In fairness to Mourinho, he has a point in regards to Uniteds transfer business. So far this summer Fred, a 55m Brazil-reserve midfielder, and Diogo Dalot, a 19m 19-year-old Portuguese full-back, are his only major purchases, with goalkeeper Lee Grant having also arrived from Stoke City for 1.5m. That is underwhelming business with less than two weeks of the window remaining.
Mourinho began the summer targeting younger, more dynamic options at full-back. He believes that for United to surge forward, as City will do via Kyle Walker and Benjamin Mendy, Antonio Valencia and Ashley Young both 33 when the campaign starts have to be upgraded. Instead, he acquired the untested Dalot and was informed by Woodward that there will be no more additions in the position.
Since last summer Mourinho has also wanted a wide forward, but just as a deal for Internazionales Ivan Perisic fell down then, there appears scant appetite from Woodward to prise him or Chelseas Willian away this year. Mourinho may yet add the centre-back he wants by acquiring Leicester Citys Harry Maguire. But to close trading short of an A-list full-back and forward would surely make title aspirations distant.
Put simply, the squad requires more stardust. Mourinho has only three X-factor footballers: Pogba, Snchez and Lukaku. Guardiola, on the other hand, can call on nine: David Silva, Kevin De Bruyne, Sergio Agero, Gabriel Jesus, Riyad Mahrez, Leroy San, Walker, Mendy and Raheem Sterling. Yet part of management is improving players and here Mourinho must accept responsibility. He has not done what Guardiola has, to offer one case, with Sterling; turning an erratic performer and finisher into a 23-goal forward who was key in Citys record championship triumph.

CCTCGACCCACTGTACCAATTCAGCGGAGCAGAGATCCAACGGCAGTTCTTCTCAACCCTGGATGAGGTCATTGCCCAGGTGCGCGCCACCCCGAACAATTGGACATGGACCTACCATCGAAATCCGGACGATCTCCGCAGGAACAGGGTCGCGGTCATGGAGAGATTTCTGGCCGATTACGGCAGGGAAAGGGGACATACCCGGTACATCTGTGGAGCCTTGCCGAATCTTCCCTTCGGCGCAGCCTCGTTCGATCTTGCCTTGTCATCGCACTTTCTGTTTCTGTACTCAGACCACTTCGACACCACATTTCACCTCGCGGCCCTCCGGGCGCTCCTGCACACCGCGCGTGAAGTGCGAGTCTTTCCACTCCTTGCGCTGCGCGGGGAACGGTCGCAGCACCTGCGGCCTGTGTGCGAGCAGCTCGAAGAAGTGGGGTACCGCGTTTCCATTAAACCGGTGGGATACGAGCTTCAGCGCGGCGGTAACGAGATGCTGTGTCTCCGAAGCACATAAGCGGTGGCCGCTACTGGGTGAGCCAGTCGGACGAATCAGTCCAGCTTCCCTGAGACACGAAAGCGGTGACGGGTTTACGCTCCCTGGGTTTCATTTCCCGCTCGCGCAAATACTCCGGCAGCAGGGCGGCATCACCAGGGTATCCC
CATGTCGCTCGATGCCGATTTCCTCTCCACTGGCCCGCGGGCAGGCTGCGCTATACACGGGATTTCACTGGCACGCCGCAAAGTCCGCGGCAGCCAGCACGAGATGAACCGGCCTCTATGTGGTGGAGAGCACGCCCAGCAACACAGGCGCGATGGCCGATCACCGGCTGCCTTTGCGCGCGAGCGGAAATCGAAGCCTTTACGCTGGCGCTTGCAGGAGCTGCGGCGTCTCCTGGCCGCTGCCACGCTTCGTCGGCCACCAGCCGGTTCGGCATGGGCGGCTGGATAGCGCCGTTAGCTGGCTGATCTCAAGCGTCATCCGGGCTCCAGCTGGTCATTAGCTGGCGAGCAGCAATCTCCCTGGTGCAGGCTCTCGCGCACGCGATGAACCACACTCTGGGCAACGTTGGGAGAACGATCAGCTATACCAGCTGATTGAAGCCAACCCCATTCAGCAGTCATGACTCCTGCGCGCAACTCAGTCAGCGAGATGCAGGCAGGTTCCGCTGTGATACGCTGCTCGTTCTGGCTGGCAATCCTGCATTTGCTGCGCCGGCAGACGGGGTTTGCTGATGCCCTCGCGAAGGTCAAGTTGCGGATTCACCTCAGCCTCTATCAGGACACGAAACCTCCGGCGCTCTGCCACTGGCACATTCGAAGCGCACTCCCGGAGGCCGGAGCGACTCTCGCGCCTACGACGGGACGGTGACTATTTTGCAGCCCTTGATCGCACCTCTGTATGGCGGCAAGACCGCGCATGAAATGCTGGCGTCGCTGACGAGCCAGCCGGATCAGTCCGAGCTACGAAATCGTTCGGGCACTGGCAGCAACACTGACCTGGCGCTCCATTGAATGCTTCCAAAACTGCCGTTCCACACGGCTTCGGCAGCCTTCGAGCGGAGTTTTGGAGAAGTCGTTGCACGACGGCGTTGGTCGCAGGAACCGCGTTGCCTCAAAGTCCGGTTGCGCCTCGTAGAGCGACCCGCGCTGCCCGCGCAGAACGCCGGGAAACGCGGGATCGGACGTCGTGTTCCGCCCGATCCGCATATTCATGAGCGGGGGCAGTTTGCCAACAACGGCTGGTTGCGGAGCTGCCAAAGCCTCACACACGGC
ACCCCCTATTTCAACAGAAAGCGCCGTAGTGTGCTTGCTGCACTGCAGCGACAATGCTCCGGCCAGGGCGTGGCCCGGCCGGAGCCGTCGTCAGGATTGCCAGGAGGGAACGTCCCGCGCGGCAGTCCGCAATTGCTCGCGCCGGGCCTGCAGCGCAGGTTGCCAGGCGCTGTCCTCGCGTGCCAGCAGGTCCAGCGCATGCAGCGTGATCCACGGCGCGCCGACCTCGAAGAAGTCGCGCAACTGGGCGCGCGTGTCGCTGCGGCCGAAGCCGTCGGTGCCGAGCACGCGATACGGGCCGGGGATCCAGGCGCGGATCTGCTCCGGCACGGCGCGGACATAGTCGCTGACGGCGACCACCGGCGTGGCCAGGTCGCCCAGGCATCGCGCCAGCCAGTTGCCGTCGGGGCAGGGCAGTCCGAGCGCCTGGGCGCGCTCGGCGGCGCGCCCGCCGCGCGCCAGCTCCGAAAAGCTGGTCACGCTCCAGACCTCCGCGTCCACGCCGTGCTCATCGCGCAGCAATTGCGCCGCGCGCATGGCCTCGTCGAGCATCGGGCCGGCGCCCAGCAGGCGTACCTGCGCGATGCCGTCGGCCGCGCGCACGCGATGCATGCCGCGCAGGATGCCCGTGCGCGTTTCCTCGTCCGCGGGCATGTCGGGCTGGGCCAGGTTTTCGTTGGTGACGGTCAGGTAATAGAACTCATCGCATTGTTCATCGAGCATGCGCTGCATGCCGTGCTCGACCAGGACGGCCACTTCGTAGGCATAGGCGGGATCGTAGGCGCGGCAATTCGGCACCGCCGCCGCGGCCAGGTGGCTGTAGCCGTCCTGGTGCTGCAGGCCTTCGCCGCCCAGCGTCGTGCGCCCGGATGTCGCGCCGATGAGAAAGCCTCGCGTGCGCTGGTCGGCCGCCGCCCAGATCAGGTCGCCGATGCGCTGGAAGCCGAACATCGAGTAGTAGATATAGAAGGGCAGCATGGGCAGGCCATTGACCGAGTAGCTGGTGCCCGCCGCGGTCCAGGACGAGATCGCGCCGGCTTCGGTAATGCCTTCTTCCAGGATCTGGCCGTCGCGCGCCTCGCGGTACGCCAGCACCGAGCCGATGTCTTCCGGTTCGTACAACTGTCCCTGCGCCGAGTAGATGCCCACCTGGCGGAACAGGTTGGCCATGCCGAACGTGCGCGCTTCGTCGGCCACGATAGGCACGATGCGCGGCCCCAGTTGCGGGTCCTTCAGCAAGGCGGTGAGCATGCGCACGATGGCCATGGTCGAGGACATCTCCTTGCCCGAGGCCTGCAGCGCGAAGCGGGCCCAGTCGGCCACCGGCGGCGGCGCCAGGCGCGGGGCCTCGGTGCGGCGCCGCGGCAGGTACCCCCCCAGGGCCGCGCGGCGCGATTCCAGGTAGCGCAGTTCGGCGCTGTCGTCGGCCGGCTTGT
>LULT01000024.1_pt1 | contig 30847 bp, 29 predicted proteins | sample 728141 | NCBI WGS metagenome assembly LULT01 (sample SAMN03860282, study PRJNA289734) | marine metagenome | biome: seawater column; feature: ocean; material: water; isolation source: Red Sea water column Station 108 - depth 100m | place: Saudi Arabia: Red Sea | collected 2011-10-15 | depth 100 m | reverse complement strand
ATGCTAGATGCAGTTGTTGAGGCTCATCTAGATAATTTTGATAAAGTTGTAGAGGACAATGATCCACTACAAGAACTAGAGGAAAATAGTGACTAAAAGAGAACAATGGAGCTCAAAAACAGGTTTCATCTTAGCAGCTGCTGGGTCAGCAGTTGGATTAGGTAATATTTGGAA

Under Mourinho the list of those enhanced might start with Lingard, Eric Bailly and Lukaku but it then ends abruptly. Even Rashford, a bright light before Mourinhos arrival, has gone sideways
The pattern is similar regarding recruitment. Since taking over in 2016 Mourinho has signed Bailly, Henrikh Mkhitaryan, Matic, Pogba, Lukaku, Snchez, Zlatan Ibrahimovic, Victor Lindelf, Fred, Dalot and Lee Grant. Of those who have played, only Matic, Bailly and Lukaku can be deemed successes.
Pogba is most indicative of Mourinhos lack of success in the transfer market. Having struggled at United since returning to the club for a then world-record 93.2m fee in August 2016, the midfielder was outstanding for France during their triumphant World Cup campaign, suggesting the manager rather than the player is the problem at Old Trafford. And the former has hardly done himself any favours here by applying more stick than carrot when asked about Pogbas form in Russia.
Pogba needs to approach each match as if it were a final, was the essence of Mourinhos analysis. This may be true but where was the praise to balance this and offer Pogba the sort of encouragement that might see him perform better for United?
Whether the reasons are valid or not, Mourinhos mood has plunged south early. In the depths of mid-winter following some poor results a flatness would be understandable. But with the US sun blazing down and a new campaign around the corner, this is hardly the time or place to be downbeat. All in all, it does not augur well for Uniteds hopes or Mourinhos long-term job prospects.